Erecting wire was time consuming and meticulous; sappers had to first repair wire by hand, then construct new defences if needed. Destroying wire, on the other hand, could by done either by going through, over, or under the wire, and could be done by hand or by using wire-cutting shells and mortars. The object of the wiring parties was to slow down the enemy’s attack, while speeding up their own. For this reason, workers attempted to make it impossible for the enemy to get to their trench, while sabotaging the enemy’s wire for their own benefit. In addition, though the distance between trenches varied between 7 and 500 yards, workers tried to erect barbed wire defences as far away from their trench as possible, to prevent the enemy from getting too close to the trench, or possibly lobbing in grenades.
Working with barbed wire was a nasty job under any circumstances, but when you were handling it in the dark and within a hundred yards of rifles and machine guns that would shoot at the least sound, you were doing one of the most nerve-wracking bits of work that could possibly be imagined...the slightest move might mean death for half your party.
Wiring parties faced the constant danger of being noticed by enemy searchlights or troops. Enemy sentries were trained to listen and look for these nighttime raiders, and any suspicious sounds or movements could give away the men's position and consequently bring a concentration of heavy fire that way. Unprotected and often standing, wiring parties were subject to enemy flares which would expose them immediately, causing them to have to lie flat, even on the very wire they were carrying.
To conceal themselves as much as possible, party members left extra supplies in the trench, and only ventured out at night. The teams scrambled to work as quickly and silently as possible, as such stressful night work and physical labour promoted fatigue and little time to sleep. Also, returning to one's trench in the middle of the night proved tricky, as workers often got lost on their way back. Finally, wiring parties were always wary of the enemy's parties, as they performed the same task each night.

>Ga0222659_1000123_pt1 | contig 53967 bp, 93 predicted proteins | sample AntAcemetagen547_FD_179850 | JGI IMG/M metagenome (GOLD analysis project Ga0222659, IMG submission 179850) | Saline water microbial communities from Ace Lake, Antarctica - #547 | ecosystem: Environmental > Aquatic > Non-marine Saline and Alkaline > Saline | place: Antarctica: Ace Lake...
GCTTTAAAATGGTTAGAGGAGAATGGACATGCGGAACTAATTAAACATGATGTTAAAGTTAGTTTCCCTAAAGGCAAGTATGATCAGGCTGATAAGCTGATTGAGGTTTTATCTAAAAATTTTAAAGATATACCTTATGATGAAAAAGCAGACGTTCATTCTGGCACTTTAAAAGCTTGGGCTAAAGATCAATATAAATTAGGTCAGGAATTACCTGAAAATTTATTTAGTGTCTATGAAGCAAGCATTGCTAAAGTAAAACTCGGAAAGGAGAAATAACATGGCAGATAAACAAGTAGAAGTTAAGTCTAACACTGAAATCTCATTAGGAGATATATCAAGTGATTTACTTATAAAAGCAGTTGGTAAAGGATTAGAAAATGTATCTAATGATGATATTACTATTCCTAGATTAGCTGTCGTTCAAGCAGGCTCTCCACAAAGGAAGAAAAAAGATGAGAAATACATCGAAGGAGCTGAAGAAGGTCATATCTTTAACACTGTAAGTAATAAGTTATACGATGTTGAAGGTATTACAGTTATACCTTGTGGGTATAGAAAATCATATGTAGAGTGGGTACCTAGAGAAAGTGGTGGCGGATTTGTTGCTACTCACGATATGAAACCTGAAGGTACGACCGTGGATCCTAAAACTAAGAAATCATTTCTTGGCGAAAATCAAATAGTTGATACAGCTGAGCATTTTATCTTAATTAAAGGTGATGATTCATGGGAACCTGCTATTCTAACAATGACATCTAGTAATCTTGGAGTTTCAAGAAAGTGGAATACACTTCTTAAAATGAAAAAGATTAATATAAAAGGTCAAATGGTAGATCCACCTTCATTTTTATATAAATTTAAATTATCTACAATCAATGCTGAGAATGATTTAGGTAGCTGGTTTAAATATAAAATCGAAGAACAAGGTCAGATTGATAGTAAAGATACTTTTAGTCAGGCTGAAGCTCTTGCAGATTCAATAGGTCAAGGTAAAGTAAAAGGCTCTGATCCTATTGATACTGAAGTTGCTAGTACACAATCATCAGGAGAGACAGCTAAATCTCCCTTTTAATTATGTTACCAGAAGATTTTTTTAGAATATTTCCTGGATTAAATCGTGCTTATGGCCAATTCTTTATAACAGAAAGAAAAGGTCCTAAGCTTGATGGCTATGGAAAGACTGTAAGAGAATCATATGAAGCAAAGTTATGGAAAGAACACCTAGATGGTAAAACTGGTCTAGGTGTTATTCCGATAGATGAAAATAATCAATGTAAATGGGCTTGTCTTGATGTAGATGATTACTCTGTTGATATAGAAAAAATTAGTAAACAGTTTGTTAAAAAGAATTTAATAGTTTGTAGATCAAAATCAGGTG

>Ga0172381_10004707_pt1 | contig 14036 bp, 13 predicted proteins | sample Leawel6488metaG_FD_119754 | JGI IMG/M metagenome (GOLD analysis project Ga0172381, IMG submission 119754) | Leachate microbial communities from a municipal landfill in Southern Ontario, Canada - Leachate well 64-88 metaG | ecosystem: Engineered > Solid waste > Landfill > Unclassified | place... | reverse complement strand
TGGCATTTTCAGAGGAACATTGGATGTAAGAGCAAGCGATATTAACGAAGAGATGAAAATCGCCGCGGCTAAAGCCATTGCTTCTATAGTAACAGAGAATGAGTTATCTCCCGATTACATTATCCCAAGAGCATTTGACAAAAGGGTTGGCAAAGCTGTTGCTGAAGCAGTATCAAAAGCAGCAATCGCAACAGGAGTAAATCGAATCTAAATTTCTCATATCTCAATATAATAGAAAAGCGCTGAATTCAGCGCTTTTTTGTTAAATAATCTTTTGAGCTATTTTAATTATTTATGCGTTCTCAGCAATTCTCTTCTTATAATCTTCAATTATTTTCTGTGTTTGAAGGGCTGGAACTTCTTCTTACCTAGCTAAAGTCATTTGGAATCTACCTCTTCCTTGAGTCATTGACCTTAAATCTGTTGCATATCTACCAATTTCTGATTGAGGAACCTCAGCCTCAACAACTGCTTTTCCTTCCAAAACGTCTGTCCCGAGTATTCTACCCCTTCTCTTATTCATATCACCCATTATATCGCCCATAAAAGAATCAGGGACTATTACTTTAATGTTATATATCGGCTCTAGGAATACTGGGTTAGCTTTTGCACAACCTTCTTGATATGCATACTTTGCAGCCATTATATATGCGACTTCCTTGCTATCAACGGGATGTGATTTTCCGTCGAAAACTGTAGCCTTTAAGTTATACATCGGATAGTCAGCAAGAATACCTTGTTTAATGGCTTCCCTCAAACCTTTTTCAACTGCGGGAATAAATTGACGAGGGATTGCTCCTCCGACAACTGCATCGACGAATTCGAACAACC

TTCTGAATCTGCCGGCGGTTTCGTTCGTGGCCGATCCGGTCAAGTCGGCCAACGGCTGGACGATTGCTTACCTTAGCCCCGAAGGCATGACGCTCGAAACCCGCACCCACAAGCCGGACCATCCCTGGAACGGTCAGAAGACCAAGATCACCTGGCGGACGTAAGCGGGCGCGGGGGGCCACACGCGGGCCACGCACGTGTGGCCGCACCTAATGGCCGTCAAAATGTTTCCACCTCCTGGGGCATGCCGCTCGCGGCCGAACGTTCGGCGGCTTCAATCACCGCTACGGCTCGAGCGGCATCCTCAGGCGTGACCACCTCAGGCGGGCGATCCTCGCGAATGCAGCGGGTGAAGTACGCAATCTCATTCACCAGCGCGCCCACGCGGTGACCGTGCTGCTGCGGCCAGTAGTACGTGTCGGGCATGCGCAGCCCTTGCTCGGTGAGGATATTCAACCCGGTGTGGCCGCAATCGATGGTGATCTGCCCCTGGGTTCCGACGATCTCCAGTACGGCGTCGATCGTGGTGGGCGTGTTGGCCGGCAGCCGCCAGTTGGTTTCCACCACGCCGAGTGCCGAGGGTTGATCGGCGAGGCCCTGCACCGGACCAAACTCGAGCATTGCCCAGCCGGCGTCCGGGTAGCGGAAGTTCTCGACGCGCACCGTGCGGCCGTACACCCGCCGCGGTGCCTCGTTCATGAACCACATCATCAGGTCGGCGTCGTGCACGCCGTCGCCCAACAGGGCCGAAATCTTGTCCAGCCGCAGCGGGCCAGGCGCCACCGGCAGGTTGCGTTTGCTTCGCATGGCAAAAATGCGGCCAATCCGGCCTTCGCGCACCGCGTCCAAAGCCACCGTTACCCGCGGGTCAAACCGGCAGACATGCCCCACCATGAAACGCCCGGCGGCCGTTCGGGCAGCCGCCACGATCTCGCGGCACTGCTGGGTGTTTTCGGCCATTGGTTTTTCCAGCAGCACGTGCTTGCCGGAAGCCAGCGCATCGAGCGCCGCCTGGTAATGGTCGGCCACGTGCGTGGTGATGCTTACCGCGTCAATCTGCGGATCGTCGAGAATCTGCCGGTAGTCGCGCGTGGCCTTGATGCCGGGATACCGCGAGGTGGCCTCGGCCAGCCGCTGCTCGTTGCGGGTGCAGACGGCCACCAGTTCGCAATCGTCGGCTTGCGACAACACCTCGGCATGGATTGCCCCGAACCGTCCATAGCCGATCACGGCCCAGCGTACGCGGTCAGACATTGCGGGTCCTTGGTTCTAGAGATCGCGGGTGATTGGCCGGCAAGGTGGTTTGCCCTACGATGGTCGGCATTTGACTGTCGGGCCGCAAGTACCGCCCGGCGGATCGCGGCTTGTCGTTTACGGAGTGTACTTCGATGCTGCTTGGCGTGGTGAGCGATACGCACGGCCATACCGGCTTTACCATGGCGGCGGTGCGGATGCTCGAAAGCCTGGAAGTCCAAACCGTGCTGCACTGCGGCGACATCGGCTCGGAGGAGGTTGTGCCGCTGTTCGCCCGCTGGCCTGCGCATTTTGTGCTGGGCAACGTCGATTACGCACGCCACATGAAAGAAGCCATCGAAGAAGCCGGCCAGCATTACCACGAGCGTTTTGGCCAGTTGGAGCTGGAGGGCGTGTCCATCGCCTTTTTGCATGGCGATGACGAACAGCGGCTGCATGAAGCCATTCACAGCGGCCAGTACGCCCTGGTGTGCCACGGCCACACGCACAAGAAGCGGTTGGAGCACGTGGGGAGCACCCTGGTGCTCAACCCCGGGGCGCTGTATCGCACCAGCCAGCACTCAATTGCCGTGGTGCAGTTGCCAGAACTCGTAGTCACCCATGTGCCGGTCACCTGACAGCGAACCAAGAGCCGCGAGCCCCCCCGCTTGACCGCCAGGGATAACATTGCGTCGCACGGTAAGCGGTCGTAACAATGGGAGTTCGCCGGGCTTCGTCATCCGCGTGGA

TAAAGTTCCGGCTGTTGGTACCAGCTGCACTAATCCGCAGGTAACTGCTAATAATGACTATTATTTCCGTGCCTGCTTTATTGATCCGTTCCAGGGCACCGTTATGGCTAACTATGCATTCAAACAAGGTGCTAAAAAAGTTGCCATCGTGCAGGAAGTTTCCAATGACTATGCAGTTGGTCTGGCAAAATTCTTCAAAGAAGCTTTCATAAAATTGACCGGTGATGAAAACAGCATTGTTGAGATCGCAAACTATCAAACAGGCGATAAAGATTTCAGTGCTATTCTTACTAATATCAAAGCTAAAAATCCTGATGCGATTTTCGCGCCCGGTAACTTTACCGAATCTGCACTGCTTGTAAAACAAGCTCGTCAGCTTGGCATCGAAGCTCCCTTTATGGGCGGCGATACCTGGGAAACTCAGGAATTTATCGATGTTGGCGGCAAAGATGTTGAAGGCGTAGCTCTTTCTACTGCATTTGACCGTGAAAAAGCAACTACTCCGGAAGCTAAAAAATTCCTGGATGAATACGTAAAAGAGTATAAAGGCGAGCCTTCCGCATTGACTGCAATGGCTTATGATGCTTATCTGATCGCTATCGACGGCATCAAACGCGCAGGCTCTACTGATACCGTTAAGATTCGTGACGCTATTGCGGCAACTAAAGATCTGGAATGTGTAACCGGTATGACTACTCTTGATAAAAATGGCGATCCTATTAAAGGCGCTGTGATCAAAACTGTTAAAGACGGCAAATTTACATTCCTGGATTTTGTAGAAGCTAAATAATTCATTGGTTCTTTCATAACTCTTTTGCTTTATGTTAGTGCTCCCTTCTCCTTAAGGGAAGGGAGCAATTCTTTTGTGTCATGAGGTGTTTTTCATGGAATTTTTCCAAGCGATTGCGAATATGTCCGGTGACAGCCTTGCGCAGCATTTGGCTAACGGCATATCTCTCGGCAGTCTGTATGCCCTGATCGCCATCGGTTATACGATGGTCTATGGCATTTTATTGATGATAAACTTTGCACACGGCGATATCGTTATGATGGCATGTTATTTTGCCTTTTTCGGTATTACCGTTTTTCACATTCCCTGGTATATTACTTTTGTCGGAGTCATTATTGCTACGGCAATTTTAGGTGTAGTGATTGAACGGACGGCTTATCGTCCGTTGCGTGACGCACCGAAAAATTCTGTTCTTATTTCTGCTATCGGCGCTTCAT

A wiring party is described in detail in the World War I novel All Quiet on the Western Front by E.M. Remarque, as well as the 1930 film based on it. Paul Baumer, the main character, has one of his first experiences of front line duty in a nighttime wiring party. Part way through the work, they are shelled and one of his comrades is killed, the first of many of his friends to die in combat.
- Ferro, Marc. Great War, 1914-1918, 87.
- Keegan, John. World War, 175.
- Knight, W. Stanley MacBean. The History of the Great European War: Its Causes and Effects, 184.
- Keegan, John. World War, 176.
- Keene, Jennifer D. World War One, 140.
- Letter, “Alexander Matier,” The Canadian Letters and Images project. Accessed 25 September 2007
- Memoir, “Kenneth Walter Foster,” The Canadian Letters and Images project. Accessed 25 September 2007
- Digger History, “Slang Used in The Trenches,” World War One. Accessed 25 September 2007
- Letters, “Cecil and Louis Duff,” The Canadian Letters and Images project. Accessed 25 September 2007
- Tucker, Dr. Spencer C. "Wire Sapping". The Encyclopedia of World War I, Volume 4, 1266.
- “Wiring Parties,” The First World War. Accessed 25 September 2007
- Memoirs, “Charles Henry Savage,” The Canadian Letters and Images project. Accessed 25 September 2007
- Ferro, Marc. Great War, 1914-1918. (London : Routledge & Kegan Paul, 1973).
- Keegan, John. World War. 11th ed., (London: Alfred A. Knopf Inc).
- Keene, Jennifer D. World War One. 1st ed., (Greenwood Press, 2006).
- Knight, W. Stanley MacBean. The History of the Great European War: Its Causes and Effects. Eminent Naval and Military Experts. Volume 3. (London: Caxton Publishing Company, Limited).
- Tucker, Dr. Spencer C. "Wire Sapping". The Encyclopedia of World War I. Roberts, Priscilla. Vol. 4. (California: ABC-CLIO, 2005)